“What you look like is such a big factor”: Exploring the role of peer appearance cultures in the high school environment
Carey, Renee (2010) “What you look like is such a big factor”: Exploring the role of peer appearance cultures in the high school environment. PhD thesis, Murdoch University.
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Body image is a particularly troubling issue during adolescence, with many reporting significant weight and shape concerns during this time. The surrounding sociocultural environment can be seen to be integral to the experience of these concerns, and to shape the form they subsequently take. A major context in which this culture may manifest and be reproduced is the school environment, with the high school being seen as a key venue for the development and expression of body image concerns in adolescent girls. More specifically, the school environment may contribute through body perfection codes and dominant discourses embedded in the curricular structure and general school ethos, or in a more informal way through the formation of peer appearance cultures, which have been found to contribute to eating disorders and related issues in adolescent girls.
This thesis aimed to further examine the role of the school environment in contributing to body image concerns and disordered eating in adolescent girls, using a mixed-methods design. The first stage of this project, an ethnographic analysis, focused on the transmission of, and value placed upon, body image and weight concerns in a particular all-girls‟ school. Interviews (both group and individual) and open-ended surveys, as well as observations and textual analysis, were employed in this phase of the project, with data collected from teachers, parents, and students. Results indicated that an appearance-based culture was evident in this school environment, with students, parents and staff members all noting the importance of the school, and peers in particular, in fostering weight consciousness and influencing eating habits.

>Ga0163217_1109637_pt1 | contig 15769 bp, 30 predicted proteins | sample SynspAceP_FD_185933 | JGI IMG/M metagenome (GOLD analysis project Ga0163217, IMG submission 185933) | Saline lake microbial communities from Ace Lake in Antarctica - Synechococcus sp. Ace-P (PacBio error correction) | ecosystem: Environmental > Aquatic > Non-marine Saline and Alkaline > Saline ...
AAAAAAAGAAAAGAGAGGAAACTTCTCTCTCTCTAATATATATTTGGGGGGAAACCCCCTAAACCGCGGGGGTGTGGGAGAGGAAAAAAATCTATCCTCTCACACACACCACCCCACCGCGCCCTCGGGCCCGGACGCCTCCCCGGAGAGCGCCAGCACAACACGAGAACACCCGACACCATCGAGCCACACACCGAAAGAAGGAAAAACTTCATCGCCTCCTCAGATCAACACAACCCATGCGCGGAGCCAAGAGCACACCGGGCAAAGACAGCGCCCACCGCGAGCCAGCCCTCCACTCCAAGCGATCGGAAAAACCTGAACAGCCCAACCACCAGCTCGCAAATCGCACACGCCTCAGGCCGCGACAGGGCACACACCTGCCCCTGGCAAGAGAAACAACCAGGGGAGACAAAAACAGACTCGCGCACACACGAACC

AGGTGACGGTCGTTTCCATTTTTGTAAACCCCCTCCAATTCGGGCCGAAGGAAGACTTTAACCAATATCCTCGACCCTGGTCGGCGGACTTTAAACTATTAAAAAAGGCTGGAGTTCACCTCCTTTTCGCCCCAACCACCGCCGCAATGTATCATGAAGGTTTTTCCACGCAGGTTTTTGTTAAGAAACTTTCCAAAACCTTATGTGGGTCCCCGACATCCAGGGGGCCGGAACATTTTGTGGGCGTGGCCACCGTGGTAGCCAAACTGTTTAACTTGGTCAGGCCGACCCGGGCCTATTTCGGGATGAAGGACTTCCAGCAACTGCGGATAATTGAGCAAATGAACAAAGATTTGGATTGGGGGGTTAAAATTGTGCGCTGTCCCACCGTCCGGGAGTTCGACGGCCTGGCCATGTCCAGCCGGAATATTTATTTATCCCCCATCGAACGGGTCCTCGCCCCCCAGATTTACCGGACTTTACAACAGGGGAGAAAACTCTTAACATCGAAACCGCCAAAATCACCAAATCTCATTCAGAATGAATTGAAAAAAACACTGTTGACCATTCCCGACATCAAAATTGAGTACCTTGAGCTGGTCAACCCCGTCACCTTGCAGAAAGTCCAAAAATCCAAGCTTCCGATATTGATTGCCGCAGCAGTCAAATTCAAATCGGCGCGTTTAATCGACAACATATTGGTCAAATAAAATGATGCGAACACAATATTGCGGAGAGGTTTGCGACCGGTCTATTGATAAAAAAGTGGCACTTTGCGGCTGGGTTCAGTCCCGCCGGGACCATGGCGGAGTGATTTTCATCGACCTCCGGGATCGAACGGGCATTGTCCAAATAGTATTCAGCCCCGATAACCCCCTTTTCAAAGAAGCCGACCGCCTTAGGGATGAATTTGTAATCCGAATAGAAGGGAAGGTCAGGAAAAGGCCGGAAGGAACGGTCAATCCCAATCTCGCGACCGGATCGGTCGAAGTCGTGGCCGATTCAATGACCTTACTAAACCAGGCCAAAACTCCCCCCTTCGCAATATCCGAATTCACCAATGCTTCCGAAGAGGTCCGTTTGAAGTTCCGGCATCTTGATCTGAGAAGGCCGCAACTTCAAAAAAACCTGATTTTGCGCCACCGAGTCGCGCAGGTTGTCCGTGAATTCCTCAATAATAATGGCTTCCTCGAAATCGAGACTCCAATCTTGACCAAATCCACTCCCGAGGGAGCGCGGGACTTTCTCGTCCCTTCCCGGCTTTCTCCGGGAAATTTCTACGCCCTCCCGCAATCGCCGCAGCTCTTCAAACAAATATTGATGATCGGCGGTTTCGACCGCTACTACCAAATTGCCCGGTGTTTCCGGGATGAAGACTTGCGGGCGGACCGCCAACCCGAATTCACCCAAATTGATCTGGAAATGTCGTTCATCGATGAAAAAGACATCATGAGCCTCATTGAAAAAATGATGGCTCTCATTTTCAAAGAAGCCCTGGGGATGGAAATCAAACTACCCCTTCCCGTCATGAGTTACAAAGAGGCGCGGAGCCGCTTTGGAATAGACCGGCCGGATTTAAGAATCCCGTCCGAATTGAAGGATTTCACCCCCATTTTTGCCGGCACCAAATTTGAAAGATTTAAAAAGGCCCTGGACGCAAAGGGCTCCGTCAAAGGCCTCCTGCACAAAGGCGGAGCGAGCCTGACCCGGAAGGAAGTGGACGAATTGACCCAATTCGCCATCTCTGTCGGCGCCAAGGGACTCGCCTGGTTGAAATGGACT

Following this, the contribution of the school and friendship groups to body image and weight concerns was quantitatively examined. Questionnaires were administered to 314 students (224 females and 90 males) from 2 coeducational schools and an all-girls‟ school, in a replication and extension of a previous Australian study investigating friendship clique similarities in body image concerns and eating behaviours (Paxton, Schutz, Wertheim, & Muir, 1999). This phase also aimed to explore the potential differences between single-sex and coeducational schools in terms of their students‟ body image and weight concerns. Overall, findings indicated that all-girls‟ students exhibited more body image concern than coeducational girls, with different predictive factors emerging in each school-type, indicating that the gender composition of a school is an important factor. Furthermore, this study verified that body image concern and dieting behaviour are more similar within friendship cliques than across the whole school cohort, particularly in all-girls‟ schools, replicating and extending the findings of Paxton and colleagues.
Overall, this study indicates that the school environment and the peer cultures embedded within play an important role in the development and maintenance of body image and weight concerns, particularly within all-girls‟ schools. This has implications for the prevention and treatment of such concerns, moving away from a narrow focus on individual concomitants towards more complex cultural influences. This thesis also adds significantly to the research literature, providing greater insight into how peers, and more broadly schools, may contribute to disordered eating and body image concerns.
|Publication Type:||Thesis (PhD)|
|Murdoch Affiliation:||School of Psychology|
|Supervisor:||Donaghue, Ngaire and Broderick, Pia|
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